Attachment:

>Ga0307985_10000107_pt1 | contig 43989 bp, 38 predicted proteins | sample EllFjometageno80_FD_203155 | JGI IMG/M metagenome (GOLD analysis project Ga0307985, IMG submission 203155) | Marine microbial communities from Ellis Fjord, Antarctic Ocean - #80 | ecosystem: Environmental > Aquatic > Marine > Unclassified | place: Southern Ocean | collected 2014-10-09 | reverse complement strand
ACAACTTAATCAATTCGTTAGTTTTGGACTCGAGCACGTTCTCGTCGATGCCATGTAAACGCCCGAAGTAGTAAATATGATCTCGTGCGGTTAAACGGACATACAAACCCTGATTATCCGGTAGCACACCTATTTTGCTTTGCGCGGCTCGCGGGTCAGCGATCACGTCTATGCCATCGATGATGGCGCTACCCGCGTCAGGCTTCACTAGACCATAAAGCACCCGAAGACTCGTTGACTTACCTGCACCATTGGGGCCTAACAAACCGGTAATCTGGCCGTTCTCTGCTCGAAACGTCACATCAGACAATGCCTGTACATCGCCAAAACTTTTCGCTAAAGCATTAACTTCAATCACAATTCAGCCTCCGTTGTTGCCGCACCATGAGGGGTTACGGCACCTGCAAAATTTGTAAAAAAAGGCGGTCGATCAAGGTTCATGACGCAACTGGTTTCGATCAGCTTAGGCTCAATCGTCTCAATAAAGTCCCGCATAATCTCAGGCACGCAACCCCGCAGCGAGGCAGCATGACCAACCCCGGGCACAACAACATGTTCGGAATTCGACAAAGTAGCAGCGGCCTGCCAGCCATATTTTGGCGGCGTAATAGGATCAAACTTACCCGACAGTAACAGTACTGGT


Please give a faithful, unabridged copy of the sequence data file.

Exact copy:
>Ga0307985_10000107_pt1 | contig 43989 bp, 38 predicted proteins | sample EllFjometageno80_FD_203155 | JGI IMG/M metagenome (GOLD analysis project Ga0307985, IMG submission 203155) | Marine microbial communities from Ellis Fjord, Antarctic Ocean - #80 | ecosystem: Environmental > Aquatic > Marine > Unclassified | place: Southern Ocean | collected 2014-10-09 | reverse complement strand
ACAACTTAATCAATTCGTTAGTTTTGGACTCGAGCACGTTCTCGTCGATGCCATGTAAACGCCCGAAGTAGTAAATATGATCTCGTGCGGTTAAACGGACATACAAACCCTGATTATCCGGTAGCACACCTATTTTGCTTTGCGCGGCTCGCGGGTCAGCGATCACGTCTATGCCATCGATGATGGCGCTACCCGCGTCAGGCTTCACTAGACCATAAAGCACCCGAAGACTCGTTGACTTACCTGCACCATTGGGGCCTAACAAACCGGTAATCTGGCCGTTCTCTGCTCGAAACGTCACATCAGACAATGCCTGTACATCGCCAAAACTTTTCGCTAAAGCATTAACTTCAATCACAATTCAGCCTCCGTTGTTGCCGCACCATGAGGGGTTACGGCACCTGCAAAATTTGTAAAAAAAGGCGGTCGATCAAGGTTCATGACGCAACTGGTTTCGATCAGCTTAGGCTCAATCGTCTCAATAAAGTCCCGCATAATCTCAGGCACGCAACCCCGCAGCGAGGCAGCATGACCAACCCCGGGCACAACAACATGTTCGGAATTCGACAAAGTAGCAGCGGCCTGCCAGCCATATTTTGGCGGCGTAATAGGATCAAACTTACCCGACAGTAACAGTACTGGT